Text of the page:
In the run-up to Ireland’s Marriage Equality referendum on May 22nd, I’ve invited a series of guest posters– people from Ireland or who live here, of many different backgrounds and orientations- to share their thoughts on the referendum, the campaign, and what it means to them. Contributions to Guest Posts for Equality are welcome- drop me a message.
This post comes from Brian O’Flynn, from my own home town of Cork, Ireland.
In the course of this referendum debate there have been many complaints, in particular from the No side, about an undemocratic atmosphere of censorship. When No posters are defaced by unknown persons, they behave as if the Yes campaign had ordered an official strike. When a mural depicting two men embracing was permitted on George Street in Dublin, they behaved as though the government was conspiring against them to give the Yes campaign more publicity.
In short, they are trying to pin the actions of some rogue vandals on the entire Yes campaign, as well as attempting to politicise the everyday culture and celebrations of the LGBT community. We, as gay people, feel that we can no longer hold hands in the street without having someone from the No side present to “give balance” to the situation. In the process of indignantly claiming their democratic rights, they’ve virtually censored our lives and personal histories.
Just watch the very condescending infomercial released by Mothers and Fathers Matter. It claims that one cannot come out against SSM without suffering verbal abuse and accusations of homophobia; a profoundly unfair generalisation. The official No campaign are experts at playing the victim. Their strategy is to assume the role of the underdog, in the hopes that the Yes campaigners will be seen as extreme liberals who believe that free speech and democracy are less important than our feelings.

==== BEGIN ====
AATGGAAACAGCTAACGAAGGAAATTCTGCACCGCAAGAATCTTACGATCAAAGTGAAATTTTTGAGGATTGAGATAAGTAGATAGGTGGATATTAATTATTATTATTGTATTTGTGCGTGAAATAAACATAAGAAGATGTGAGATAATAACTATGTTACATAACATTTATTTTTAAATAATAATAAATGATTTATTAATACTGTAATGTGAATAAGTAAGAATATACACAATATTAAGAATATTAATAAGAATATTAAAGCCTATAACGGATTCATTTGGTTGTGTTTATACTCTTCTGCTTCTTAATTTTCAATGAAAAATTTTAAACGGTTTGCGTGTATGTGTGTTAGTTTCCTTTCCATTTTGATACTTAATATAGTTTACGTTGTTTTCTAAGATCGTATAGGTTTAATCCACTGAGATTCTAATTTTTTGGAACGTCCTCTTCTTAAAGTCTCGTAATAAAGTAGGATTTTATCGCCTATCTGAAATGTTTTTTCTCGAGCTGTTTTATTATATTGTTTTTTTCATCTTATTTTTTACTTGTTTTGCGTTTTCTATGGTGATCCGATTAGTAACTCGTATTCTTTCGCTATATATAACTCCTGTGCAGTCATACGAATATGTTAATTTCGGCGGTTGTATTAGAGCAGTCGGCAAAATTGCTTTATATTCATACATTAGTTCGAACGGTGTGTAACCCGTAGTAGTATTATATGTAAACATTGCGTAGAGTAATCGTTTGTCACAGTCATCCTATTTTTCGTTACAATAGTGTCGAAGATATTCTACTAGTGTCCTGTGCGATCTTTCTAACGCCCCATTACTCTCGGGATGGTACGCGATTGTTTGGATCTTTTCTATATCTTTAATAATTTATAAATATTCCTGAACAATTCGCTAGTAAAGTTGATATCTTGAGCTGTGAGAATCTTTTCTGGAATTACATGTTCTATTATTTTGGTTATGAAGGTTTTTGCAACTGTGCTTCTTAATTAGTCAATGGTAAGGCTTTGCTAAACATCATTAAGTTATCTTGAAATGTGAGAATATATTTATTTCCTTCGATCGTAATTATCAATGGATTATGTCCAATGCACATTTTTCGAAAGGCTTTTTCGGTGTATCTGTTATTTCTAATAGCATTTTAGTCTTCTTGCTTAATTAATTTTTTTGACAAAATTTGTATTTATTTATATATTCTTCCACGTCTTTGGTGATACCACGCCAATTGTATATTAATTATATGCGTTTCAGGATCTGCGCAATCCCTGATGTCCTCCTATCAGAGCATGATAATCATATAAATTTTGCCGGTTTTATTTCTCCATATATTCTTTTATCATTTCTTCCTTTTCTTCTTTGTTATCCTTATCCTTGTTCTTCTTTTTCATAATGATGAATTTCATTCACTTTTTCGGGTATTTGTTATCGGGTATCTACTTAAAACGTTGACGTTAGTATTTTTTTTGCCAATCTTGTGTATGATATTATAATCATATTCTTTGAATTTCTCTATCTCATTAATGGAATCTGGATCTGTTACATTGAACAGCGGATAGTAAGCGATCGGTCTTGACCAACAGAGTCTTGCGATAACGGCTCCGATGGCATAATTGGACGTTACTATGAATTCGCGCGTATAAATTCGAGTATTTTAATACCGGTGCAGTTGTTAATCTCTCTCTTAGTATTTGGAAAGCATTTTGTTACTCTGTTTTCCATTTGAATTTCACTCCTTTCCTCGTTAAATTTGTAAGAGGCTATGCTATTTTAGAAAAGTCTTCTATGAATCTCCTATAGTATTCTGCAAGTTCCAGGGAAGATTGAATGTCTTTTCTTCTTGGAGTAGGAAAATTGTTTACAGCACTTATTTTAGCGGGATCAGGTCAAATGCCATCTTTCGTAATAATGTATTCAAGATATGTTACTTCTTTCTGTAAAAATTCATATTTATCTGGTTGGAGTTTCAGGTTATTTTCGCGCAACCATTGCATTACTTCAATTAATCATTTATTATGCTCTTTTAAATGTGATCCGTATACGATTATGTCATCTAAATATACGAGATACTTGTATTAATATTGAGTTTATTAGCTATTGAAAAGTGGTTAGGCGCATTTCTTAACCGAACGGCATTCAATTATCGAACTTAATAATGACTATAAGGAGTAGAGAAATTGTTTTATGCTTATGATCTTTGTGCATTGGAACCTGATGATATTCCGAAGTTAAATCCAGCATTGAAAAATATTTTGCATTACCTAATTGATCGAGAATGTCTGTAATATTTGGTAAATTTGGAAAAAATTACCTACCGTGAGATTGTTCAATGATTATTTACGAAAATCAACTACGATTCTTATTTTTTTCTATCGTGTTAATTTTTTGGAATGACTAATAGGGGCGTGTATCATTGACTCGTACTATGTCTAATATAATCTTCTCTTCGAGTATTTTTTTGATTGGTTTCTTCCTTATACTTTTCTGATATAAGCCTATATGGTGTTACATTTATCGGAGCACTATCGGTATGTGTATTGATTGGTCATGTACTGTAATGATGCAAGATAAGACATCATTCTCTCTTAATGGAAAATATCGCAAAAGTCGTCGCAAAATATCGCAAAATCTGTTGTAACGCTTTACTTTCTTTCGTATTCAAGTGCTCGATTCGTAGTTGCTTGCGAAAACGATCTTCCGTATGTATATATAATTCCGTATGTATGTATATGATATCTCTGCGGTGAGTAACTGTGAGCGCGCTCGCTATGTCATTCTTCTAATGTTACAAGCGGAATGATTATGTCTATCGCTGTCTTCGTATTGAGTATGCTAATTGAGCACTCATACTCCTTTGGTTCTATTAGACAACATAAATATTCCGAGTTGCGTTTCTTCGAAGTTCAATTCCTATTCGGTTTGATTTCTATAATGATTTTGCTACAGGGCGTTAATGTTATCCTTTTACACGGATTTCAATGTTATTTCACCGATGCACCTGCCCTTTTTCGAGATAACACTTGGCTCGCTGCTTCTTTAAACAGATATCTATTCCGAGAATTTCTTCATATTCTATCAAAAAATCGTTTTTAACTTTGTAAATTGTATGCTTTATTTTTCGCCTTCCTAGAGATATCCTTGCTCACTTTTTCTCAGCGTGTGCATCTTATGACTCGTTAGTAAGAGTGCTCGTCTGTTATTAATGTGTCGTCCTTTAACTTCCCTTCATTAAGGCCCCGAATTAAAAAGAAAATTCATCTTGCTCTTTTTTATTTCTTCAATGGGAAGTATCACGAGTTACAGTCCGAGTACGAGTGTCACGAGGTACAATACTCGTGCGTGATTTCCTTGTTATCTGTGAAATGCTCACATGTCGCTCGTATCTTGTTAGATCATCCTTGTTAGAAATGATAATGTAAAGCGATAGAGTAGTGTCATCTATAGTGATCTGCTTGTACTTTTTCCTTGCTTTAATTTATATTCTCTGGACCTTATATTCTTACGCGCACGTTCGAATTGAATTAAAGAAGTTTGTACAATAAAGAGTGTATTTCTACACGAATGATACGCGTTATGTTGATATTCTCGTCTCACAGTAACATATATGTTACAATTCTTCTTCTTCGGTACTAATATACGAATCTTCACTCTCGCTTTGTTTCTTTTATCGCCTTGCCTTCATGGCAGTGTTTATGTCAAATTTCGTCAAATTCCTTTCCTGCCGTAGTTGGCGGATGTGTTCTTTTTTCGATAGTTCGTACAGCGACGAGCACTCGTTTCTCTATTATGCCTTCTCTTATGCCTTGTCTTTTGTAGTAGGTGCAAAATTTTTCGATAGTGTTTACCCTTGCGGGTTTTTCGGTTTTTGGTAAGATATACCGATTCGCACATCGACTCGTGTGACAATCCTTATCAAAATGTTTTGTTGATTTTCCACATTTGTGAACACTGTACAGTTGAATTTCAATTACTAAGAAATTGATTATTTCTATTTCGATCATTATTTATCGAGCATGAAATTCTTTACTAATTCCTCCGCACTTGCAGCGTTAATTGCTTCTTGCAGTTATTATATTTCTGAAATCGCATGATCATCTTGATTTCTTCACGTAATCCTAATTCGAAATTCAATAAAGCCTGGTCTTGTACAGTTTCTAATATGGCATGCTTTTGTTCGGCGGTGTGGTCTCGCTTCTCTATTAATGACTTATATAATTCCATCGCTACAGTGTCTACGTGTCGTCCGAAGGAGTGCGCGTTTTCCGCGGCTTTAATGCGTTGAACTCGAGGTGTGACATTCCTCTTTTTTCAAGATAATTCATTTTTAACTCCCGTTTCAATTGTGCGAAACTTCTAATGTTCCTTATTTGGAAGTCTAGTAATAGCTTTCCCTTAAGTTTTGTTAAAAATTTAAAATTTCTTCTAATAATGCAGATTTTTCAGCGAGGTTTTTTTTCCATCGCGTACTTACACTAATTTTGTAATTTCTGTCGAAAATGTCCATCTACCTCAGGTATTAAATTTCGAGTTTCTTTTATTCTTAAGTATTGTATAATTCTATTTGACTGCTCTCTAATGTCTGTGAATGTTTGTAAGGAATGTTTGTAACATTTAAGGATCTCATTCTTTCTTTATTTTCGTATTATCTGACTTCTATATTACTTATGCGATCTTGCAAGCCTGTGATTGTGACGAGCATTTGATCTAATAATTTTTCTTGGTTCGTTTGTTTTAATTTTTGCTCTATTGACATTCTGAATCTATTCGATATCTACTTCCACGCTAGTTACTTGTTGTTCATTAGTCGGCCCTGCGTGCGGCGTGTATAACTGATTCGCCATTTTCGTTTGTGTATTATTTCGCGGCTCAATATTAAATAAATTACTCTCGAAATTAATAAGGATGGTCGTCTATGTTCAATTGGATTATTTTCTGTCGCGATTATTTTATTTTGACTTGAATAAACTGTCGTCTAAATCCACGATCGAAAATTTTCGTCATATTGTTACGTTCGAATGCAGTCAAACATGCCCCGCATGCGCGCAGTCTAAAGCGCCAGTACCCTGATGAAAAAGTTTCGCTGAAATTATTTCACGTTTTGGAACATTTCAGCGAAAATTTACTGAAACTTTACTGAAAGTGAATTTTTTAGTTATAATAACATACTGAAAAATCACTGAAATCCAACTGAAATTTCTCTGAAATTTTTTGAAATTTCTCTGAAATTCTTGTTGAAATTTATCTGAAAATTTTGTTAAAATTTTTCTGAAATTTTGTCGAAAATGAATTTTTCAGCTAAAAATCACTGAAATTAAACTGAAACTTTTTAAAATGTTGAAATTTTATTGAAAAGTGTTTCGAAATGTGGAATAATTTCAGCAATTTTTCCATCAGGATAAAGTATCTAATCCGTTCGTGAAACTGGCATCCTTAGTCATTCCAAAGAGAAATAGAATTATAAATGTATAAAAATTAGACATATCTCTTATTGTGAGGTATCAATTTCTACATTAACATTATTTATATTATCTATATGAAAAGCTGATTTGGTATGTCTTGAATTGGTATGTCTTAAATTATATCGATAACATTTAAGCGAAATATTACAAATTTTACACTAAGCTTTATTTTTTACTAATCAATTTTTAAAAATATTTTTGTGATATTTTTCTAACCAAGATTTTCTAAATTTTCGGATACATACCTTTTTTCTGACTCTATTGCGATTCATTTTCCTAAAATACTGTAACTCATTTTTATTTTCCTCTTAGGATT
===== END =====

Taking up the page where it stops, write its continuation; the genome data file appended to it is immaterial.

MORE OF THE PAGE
The end result is that we are supposed to believe that the No side are the defenders of democracy, balance and free speech in Ireland. But let’s examine just how “democratic” the No side are.
At the end of the day, the purpose of a referendum is to allow constitutional change to occur in line with a country’s changing values. We know that contemporary Ireland is in favour of SSM. Every legitimate poll that’s been carried out here in the last decade has returned a landslide victory in favour of marriage equality. For example, the most recent Red C poll returned a 76% majority in favour. Whenever the people of Ireland are asked in plain terms, “Do you support marriage equality for same sex couples?” the answer is invariably “yes”. It follows that this referendum should deliver a landslide “Yes” majority, if the referendum were to fulfil its purpose as a tool for reflecting our country’s contemporary ethos of equality.
Of course there are going to be dissenting opinions. Of course those dissenters have every right to attempt to convince the majority that they should change their minds. Of course the No campaign are well within their rights to campaign against the amendment and to explain why everyone should vote no. But they have a responsibility to do so honestly. To be dishonest in your campaigning is to corrupt the democratic process; if people are lied to about what they’re voting on, how can they then represent their actual views on a polling card? If you launch a national campaign based on lies and misinformation, then you are certainly guilty of being undemocratic. You are attempting to trick the public into accidentally voting against something they are in favour of.